Why People Don’t Upgrade Their Browser – Part IV

Web technology moves quickly, and we at Mozilla do our best to balance our values of keeping users safe and secure with also ensuring that we are giving users the ability to make choices about the software on their computers. We can’t keep up with the cost of providing security updates to older versions forever, though, so we’ll often try to encourage users to migrate to the latest version. A few weeks ago, we made another such offer to our Firefox 3 users, explaining that we were not planning on supporting that release anymore and asking them to upgrade to Firefox 3.6:

In the past, soliciting feedback from users has helped us understand why users were opting to not upgrade, so this time around, people who clicked on the “No thanks” option above were directed to a survey. Over 40,000 people were kind enough to share their thoughts with us.

So what do the results look like this time?

Let’s start by taking a look at responses to the first question:

Over half of the respondents stated that they were simply content with Firefox 3. And compared to what we saw last survey, far fewer users selected “Other reason.” Still, a quarter of users took the time to give an alternative explanation, so exploring these answers can definitely help us gain additional insight. A list of the most common phrases entered into the “Other reason” text field is presented below:

Two things immediately jump out:

  • First, confusion over cost has virtually disappeared — this had been a problem previously.
  • Second, the vast majority of comments are now about a lack of time.

The lack of comments about costs is a pleasant surprise. Acting on feedback from the last survey, we revised the update prompt, highlighting that the upgrade is free in two places. It seems that this simple addition was enough to eliminate most of the confusion.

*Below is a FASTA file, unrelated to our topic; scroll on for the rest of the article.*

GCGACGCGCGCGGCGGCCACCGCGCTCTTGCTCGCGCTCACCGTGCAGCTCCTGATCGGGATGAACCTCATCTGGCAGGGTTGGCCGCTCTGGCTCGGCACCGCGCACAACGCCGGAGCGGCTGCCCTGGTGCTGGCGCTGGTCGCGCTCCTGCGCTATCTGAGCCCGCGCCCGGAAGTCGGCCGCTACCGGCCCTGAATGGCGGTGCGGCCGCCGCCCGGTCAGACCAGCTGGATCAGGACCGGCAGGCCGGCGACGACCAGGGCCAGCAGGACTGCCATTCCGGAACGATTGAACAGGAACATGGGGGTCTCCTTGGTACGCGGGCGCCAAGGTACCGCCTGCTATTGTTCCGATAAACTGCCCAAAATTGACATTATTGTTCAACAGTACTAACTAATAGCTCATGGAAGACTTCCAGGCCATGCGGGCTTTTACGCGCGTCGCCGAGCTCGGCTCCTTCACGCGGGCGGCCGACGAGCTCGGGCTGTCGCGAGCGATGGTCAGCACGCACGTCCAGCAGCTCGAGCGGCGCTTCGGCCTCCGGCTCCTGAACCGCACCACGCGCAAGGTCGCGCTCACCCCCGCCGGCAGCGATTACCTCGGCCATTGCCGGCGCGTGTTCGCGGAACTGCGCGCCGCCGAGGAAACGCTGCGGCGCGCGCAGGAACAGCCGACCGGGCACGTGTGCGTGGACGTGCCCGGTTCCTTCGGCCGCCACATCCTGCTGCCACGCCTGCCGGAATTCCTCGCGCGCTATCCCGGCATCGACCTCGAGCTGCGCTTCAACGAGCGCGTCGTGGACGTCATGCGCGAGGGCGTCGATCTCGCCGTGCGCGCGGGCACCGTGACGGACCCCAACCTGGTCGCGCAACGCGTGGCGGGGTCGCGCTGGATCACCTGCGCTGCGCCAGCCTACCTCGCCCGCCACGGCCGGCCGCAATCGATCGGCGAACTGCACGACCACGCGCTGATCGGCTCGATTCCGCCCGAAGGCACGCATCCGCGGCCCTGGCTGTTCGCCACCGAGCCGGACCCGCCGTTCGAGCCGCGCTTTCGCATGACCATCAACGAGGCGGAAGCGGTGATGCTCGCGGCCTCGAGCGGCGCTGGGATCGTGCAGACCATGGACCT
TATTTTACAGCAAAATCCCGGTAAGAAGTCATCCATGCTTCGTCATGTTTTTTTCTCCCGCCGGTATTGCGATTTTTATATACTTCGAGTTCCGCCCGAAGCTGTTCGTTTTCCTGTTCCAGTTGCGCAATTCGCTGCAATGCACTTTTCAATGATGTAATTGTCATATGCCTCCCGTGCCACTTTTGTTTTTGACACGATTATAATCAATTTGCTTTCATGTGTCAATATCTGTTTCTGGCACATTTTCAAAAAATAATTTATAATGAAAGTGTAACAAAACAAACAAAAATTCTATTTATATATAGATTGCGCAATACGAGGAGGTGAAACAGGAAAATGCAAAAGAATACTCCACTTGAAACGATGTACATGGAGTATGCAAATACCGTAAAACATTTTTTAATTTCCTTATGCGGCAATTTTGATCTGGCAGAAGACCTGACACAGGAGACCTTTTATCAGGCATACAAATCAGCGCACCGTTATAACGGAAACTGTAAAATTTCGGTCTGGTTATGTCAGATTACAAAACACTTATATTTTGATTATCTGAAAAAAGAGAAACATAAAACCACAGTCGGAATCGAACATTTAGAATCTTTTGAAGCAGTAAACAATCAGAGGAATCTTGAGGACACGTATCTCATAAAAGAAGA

The update prompt itself may also partly account for the rise in “no time” comments. With prior upgrade initiatives, users saw an advertisement and button similar to what you see below:

Users could then click “Get the new version” to initiate a 30-second update procedure. This time, however, instead of seeing a typical software dialog box, people encountered the update prompt via the Firefox “Whats new” page and were presented with the customary green Firefox download button.  Hitting the button also initiated the update, but via the more involved process of downloading and installing a fresh version of the browser.

Pushing out the update in this way was a one-time situation, and we’ll revert to the usual process and software dialog box in the future. To alleviate this issue further, we should also perhaps add to the prompt some indication that updating Firefox is relatively quick and painless.

Next, lets turn to Question 2. This was a free form text box so we manually read through a random sample of 10% of the responses and parsed them into categories.

Firefox 3.6’s compatibility, both with add-ons and with specific websites/applications, remains a key issue (although user perception might be playing a small role as well). On the other hand, general stability and performance issues are cited considerably less often: crash and speed comments together account for 11% of responses, down from the 25% we saw last survey.